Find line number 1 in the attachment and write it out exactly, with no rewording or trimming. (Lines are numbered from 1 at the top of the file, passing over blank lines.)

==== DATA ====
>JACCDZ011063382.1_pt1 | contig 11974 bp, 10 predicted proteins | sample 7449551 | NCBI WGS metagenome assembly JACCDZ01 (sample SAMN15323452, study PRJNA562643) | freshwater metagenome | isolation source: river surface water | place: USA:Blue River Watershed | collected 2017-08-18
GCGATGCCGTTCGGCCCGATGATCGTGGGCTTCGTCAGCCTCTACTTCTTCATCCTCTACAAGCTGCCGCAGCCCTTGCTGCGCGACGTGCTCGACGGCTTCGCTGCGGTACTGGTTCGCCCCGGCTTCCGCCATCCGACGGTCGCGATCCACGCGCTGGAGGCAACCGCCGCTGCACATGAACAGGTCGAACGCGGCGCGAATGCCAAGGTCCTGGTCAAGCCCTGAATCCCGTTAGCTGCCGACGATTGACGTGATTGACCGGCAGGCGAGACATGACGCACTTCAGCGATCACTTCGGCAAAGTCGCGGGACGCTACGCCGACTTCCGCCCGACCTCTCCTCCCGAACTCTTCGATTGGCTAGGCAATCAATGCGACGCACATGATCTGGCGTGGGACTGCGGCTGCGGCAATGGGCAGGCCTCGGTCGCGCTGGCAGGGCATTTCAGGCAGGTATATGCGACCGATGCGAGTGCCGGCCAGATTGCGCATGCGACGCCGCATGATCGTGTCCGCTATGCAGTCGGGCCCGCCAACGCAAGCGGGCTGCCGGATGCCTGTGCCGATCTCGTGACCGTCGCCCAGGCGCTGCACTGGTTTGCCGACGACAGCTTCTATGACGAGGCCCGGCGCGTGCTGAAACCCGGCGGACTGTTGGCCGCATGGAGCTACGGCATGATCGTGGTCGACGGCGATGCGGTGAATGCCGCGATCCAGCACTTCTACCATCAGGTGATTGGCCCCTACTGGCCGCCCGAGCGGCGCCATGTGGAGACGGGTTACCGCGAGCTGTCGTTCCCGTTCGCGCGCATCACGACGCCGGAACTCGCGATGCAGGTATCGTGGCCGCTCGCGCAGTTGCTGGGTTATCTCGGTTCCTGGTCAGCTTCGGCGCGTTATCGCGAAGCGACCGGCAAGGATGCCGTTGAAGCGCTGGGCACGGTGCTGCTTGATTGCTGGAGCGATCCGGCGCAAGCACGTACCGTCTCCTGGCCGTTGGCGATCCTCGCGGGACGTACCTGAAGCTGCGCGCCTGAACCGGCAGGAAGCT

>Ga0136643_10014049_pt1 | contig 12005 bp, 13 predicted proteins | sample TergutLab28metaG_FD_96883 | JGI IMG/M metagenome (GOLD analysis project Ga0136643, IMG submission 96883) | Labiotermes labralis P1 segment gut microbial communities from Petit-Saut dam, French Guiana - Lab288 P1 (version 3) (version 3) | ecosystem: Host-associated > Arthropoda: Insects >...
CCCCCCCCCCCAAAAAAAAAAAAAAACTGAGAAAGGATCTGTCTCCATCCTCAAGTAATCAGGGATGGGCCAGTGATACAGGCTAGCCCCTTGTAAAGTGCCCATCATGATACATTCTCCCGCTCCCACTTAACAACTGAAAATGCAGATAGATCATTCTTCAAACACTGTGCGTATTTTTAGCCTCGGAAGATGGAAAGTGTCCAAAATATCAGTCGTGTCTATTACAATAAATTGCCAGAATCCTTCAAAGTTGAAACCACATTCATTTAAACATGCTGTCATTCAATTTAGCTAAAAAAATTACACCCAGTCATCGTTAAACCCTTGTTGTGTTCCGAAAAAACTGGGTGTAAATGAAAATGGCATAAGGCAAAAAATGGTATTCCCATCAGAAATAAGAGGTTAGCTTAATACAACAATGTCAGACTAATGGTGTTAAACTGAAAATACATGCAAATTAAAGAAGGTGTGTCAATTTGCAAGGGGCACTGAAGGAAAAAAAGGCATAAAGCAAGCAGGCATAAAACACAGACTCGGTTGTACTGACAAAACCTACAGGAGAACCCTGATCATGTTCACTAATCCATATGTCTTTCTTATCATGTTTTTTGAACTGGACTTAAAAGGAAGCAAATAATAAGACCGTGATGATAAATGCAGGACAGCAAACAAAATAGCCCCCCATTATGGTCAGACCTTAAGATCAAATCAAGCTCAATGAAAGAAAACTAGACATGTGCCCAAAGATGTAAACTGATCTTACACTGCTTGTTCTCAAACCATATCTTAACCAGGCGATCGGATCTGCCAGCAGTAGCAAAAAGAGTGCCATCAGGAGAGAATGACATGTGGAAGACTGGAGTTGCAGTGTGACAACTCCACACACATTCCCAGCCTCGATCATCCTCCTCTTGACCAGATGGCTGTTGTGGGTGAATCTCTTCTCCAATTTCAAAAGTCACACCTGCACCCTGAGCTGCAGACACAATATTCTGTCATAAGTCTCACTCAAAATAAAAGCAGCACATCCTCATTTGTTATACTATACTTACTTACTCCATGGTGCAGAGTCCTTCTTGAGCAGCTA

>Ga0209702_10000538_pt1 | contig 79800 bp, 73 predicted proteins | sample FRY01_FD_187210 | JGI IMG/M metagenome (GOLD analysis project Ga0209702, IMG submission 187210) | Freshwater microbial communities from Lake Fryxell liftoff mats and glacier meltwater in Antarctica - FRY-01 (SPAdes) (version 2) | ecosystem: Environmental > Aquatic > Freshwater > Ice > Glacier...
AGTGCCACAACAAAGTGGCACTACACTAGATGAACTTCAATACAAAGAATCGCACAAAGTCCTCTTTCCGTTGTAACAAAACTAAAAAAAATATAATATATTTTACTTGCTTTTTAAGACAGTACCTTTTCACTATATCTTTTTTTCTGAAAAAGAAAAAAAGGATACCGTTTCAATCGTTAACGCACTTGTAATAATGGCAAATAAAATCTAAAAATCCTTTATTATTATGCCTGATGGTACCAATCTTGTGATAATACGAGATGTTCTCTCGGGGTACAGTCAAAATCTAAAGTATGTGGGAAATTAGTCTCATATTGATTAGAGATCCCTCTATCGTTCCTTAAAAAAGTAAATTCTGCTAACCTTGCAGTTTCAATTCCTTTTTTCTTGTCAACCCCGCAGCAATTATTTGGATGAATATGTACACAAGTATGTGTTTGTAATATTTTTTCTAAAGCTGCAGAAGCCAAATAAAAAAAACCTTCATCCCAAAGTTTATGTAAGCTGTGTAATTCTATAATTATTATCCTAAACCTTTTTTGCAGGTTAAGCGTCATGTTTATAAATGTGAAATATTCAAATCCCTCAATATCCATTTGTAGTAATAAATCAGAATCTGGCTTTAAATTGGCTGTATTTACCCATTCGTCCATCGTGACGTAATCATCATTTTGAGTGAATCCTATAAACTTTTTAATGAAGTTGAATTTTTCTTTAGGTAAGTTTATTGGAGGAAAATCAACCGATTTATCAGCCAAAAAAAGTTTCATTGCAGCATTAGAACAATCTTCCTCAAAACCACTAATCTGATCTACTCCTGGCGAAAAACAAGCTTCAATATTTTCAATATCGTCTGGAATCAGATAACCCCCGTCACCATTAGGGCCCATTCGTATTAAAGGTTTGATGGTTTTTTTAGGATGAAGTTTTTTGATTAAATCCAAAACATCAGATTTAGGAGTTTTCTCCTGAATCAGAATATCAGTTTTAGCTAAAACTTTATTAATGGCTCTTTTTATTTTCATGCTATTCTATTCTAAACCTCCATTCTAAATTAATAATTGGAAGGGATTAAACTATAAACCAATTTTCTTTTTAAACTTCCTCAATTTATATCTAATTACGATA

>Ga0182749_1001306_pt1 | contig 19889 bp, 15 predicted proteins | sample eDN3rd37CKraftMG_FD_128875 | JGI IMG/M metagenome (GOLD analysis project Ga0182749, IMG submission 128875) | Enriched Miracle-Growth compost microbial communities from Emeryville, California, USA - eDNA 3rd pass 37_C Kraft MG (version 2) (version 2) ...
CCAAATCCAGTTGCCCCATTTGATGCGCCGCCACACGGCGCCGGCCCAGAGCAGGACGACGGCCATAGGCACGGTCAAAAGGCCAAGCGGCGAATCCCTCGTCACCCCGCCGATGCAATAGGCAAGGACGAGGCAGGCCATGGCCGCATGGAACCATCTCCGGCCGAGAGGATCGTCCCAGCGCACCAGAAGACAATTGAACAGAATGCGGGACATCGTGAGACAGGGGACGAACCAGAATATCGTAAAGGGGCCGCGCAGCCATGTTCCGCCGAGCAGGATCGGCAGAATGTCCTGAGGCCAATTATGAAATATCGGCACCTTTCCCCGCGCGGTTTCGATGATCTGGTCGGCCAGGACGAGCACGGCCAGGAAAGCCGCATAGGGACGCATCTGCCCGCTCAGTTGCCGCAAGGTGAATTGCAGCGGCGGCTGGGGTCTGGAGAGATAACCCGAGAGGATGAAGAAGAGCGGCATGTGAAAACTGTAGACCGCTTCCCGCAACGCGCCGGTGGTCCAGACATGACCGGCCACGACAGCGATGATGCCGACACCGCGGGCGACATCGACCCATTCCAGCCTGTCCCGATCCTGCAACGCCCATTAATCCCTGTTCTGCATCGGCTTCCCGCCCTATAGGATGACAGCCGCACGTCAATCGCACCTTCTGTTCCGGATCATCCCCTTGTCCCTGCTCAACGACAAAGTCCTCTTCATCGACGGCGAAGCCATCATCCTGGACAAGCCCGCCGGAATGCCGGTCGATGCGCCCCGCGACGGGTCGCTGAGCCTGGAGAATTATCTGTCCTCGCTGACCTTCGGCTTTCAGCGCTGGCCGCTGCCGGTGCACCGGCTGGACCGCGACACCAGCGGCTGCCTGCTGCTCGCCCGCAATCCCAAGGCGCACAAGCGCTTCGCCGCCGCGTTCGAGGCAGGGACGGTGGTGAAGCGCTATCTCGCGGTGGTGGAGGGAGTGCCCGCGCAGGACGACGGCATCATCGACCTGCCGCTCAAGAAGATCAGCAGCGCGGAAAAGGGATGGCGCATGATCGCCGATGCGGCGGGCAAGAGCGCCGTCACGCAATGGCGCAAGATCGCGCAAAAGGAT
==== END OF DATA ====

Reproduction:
>JACCDZ011063382.1_pt1 | contig 11974 bp, 10 predicted proteins | sample 7449551 | NCBI WGS metagenome assembly JACCDZ01 (sample SAMN15323452, study PRJNA562643) | freshwater metagenome | isolation source: river surface water | place: USA:Blue River Watershed | collected 2017-08-18